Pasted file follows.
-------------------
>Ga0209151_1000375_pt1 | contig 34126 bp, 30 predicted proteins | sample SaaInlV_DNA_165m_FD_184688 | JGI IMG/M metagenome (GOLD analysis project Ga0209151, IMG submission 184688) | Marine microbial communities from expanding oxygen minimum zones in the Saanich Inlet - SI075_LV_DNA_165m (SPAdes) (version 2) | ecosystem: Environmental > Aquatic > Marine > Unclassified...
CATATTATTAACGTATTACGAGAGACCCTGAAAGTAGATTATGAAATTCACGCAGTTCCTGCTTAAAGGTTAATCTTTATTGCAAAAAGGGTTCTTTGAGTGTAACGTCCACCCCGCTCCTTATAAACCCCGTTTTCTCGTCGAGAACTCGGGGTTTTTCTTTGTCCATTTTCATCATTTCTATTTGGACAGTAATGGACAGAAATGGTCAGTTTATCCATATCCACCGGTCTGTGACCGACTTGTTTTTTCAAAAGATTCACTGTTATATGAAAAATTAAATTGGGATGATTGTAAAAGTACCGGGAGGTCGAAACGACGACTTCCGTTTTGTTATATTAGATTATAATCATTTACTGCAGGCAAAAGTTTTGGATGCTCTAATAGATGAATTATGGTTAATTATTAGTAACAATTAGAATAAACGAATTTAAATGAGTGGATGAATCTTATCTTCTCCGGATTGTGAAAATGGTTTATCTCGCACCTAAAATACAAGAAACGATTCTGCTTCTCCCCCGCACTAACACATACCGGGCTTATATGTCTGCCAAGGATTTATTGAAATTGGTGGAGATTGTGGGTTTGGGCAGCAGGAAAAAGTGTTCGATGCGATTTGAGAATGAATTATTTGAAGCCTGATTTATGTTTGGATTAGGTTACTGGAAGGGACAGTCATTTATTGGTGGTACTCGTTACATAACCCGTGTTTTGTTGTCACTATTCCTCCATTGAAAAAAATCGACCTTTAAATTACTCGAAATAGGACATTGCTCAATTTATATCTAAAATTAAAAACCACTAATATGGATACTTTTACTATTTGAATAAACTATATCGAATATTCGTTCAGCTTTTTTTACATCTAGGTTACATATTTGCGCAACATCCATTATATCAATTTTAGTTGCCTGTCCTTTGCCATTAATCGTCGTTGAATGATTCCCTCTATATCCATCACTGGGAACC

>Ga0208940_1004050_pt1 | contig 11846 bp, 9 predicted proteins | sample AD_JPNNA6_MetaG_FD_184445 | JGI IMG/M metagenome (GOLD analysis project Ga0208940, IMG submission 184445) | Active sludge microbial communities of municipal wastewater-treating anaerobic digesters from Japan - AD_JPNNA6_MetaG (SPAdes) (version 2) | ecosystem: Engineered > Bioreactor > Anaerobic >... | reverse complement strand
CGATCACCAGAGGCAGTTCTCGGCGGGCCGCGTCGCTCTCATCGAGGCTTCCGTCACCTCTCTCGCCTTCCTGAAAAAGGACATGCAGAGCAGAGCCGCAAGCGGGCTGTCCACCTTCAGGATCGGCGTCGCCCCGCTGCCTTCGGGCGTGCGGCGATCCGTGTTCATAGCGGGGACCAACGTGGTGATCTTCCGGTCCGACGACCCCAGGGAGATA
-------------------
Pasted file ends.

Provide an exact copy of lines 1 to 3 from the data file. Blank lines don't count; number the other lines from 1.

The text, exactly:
>Ga0209151_1000375_pt1 | contig 34126 bp, 30 predicted proteins | sample SaaInlV_DNA_165m_FD_184688 | JGI IMG/M metagenome (GOLD analysis project Ga0209151, IMG submission 184688) | Marine microbial communities from expanding oxygen minimum zones in the Saanich Inlet - SI075_LV_DNA_165m (SPAdes) (version 2) | ecosystem: Environmental > Aquatic > Marine > Unclassified...
CATATTATTAACGTATTACGAGAGACCCTGAAAGTAGATTATGAAATTCACGCAGTTCCTGCTTAAAGGTTAATCTTTATTGCAAAAAGGGTTCTTTGAGTGTAACGTCCACCCCGCTCCTTATAAACCCCGTTTTCTCGTCGAGAACTCGGGGTTTTTCTTTGTCCATTTTCATCATTTCTATTTGGACAGTAATGGACAGAAATGGTCAGTTTATCCATATCCACCGGTCTGTGACCGACTTGTTTTTTCAAAAGATTCACTGTTATATGAAAAATTAAATTGGGATGATTGTAAAAGTACCGGGAGGTCGAAACGACGACTTCCGTTTTGTTATATTAGATTATAATCATTTACTGCAGGCAAAAGTTTTGGATGCTCTAATAGATGAATTATGGTTAATTATTAGTAACAATTAGAATAAACGAATTTAAATGAGTGGATGAATCTTATCTTCTCCGGATTGTGAAAATGGTTTATCTCGCACCTAAAATACAAGAAACGATTCTGCTTCTCCCCCGCACTAACACATACCGGGCTTATATGTCTGCCAAGGATTTATTGAAATTGGTGGAGATTGTGGGTTTGGGCAGCAGGAAAAAGTGTTCGATGCGATTTGAGAATGAATTATTTGAAGCCTGATTTATGTTTGGATTAGGTTACTGGAAGGGACAGTCATTTATTGGTGGTACTCGTTACATAACCCGTGTTTTGTTGTCACTATTCCTCCATTGAAAAAAATCGACCTTTAAATTACTCGAAATAGGACATTGCTCAATTTATATCTAAAATTAAAAACCACTAATATGGATACTTTTACTATTTGAATAAACTATATCGAATATTCGTTCAGCTTTTTTTACATCTAGGTTACATATTTGCGCAACATCCATTATATCAATTTTAGTTGCCTGTCCTTTGCCATTAATCGTCGTTGAATGATTCCCTCTATATCCATCACTGGGAACC

>Ga0208940_1004050_pt1 | contig 11846 bp, 9 predicted proteins | sample AD_JPNNA6_MetaG_FD_184445 | JGI IMG/M metagenome (GOLD analysis project Ga0208940, IMG submission 184445) | Active sludge microbial communities of municipal wastewater-treating anaerobic digesters from Japan - AD_JPNNA6_MetaG (SPAdes) (version 2) | ecosystem: Engineered > Bioreactor > Anaerobic >... | reverse complement strand